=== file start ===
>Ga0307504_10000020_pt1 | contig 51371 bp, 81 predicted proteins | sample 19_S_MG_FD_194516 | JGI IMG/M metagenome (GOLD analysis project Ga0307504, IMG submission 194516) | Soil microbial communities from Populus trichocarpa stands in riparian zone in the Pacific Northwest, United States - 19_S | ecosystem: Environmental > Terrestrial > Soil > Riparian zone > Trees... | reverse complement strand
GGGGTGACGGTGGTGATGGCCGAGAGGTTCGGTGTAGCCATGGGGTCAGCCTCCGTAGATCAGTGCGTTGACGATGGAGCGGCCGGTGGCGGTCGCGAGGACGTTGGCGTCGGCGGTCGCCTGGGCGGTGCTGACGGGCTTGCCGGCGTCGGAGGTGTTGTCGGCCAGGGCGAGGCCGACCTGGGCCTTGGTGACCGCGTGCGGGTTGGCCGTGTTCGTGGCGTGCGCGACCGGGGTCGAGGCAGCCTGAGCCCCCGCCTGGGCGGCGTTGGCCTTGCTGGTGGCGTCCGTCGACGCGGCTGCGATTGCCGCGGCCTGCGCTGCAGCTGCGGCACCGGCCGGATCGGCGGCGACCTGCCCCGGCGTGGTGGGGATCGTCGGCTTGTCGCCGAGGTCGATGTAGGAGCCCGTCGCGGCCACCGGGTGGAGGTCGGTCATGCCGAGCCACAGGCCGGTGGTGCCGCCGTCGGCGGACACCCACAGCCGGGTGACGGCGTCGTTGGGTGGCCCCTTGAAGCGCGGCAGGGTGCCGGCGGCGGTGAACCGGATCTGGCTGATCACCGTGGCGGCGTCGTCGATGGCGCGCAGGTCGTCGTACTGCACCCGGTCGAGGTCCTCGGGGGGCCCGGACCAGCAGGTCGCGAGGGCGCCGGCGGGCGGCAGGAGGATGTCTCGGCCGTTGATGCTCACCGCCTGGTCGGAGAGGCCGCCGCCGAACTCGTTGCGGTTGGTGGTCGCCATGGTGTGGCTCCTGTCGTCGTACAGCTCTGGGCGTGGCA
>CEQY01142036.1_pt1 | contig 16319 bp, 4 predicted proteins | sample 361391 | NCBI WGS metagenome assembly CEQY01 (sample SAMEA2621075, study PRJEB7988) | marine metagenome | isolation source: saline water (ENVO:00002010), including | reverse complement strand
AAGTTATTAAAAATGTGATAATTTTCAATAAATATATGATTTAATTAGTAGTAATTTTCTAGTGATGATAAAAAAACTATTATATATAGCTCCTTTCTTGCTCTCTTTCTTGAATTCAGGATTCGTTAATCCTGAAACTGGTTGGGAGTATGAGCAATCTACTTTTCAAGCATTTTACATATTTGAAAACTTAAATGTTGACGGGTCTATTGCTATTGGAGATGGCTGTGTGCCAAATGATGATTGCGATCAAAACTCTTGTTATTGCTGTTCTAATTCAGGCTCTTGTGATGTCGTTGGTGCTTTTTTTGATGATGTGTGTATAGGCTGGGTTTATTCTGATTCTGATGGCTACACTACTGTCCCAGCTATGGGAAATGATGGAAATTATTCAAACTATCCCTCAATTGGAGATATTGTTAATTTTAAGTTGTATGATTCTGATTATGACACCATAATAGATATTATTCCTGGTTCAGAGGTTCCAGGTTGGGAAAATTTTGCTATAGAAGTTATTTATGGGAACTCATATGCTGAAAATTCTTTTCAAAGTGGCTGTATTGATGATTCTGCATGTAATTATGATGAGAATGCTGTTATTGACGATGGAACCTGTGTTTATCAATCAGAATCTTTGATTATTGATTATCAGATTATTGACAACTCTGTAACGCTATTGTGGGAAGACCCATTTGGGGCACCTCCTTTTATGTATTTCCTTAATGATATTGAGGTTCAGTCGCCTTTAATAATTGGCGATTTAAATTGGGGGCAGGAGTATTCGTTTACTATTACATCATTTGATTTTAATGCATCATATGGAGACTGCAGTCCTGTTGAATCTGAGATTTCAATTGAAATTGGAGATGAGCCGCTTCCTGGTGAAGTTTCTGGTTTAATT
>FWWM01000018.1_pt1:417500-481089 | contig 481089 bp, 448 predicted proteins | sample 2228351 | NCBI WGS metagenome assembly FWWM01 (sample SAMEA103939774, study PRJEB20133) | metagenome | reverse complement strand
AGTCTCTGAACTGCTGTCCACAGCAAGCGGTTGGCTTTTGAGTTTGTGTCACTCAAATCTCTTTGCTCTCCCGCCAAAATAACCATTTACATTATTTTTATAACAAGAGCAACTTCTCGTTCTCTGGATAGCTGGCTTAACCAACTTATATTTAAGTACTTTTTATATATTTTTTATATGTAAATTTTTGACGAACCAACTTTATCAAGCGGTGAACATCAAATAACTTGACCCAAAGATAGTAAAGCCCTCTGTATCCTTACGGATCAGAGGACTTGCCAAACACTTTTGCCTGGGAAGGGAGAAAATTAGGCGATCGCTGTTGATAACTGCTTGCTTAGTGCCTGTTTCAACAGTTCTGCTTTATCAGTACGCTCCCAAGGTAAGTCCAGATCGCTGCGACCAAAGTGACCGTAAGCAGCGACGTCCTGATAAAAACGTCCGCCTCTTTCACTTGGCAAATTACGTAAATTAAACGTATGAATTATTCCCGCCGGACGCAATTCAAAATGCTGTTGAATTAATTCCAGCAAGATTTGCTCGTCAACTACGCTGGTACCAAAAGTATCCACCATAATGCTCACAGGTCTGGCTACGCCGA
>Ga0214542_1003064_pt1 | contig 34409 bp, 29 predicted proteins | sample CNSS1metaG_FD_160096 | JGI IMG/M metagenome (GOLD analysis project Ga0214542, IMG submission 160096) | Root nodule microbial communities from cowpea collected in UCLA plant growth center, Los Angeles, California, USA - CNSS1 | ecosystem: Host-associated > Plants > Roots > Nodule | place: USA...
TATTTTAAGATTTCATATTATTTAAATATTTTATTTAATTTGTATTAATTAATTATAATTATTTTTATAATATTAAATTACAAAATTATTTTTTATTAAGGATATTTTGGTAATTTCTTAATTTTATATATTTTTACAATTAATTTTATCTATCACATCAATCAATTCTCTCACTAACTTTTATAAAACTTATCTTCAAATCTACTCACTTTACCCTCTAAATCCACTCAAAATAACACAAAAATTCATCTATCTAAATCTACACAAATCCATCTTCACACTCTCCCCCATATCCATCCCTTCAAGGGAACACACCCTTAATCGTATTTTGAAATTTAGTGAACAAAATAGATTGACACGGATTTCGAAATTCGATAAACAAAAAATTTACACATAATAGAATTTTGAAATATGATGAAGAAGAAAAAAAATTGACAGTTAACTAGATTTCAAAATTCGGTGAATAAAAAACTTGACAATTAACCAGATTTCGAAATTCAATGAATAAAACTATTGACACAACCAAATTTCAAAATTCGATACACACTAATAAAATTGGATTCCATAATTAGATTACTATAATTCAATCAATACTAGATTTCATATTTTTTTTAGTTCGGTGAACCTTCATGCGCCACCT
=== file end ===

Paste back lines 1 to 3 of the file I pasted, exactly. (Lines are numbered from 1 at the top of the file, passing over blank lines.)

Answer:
>Ga0307504_10000020_pt1 | contig 51371 bp, 81 predicted proteins | sample 19_S_MG_FD_194516 | JGI IMG/M metagenome (GOLD analysis project Ga0307504, IMG submission 194516) | Soil microbial communities from Populus trichocarpa stands in riparian zone in the Pacific Northwest, United States - 19_S | ecosystem: Environmental > Terrestrial > Soil > Riparian zone > Trees... | reverse complement strand
GGGGTGACGGTGGTGATGGCCGAGAGGTTCGGTGTAGCCATGGGGTCAGCCTCCGTAGATCAGTGCGTTGACGATGGAGCGGCCGGTGGCGGTCGCGAGGACGTTGGCGTCGGCGGTCGCCTGGGCGGTGCTGACGGGCTTGCCGGCGTCGGAGGTGTTGTCGGCCAGGGCGAGGCCGACCTGGGCCTTGGTGACCGCGTGCGGGTTGGCCGTGTTCGTGGCGTGCGCGACCGGGGTCGAGGCAGCCTGAGCCCCCGCCTGGGCGGCGTTGGCCTTGCTGGTGGCGTCCGTCGACGCGGCTGCGATTGCCGCGGCCTGCGCTGCAGCTGCGGCACCGGCCGGATCGGCGGCGACCTGCCCCGGCGTGGTGGGGATCGTCGGCTTGTCGCCGAGGTCGATGTAGGAGCCCGTCGCGGCCACCGGGTGGAGGTCGGTCATGCCGAGCCACAGGCCGGTGGTGCCGCCGTCGGCGGACACCCACAGCCGGGTGACGGCGTCGTTGGGTGGCCCCTTGAAGCGCGGCAGGGTGCCGGCGGCGGTGAACCGGATCTGGCTGATCACCGTGGCGGCGTCGTCGATGGCGCGCAGGTCGTCGTACTGCACCCGGTCGAGGTCCTCGGGGGGCCCGGACCAGCAGGTCGCGAGGGCGCCGGCGGGCGGCAGGAGGATGTCTCGGCCGTTGATGCTCACCGCCTGGTCGGAGAGGCCGCCGCCGAACTCGTTGCGGTTGGTGGTCGCCATGGTGTGGCTCCTGTCGTCGTACAGCTCTGGGCGTGGCA
>CEQY01142036.1_pt1 | contig 16319 bp, 4 predicted proteins | sample 361391 | NCBI WGS metagenome assembly CEQY01 (sample SAMEA2621075, study PRJEB7988) | marine metagenome | isolation source: saline water (ENVO:00002010), including | reverse complement strand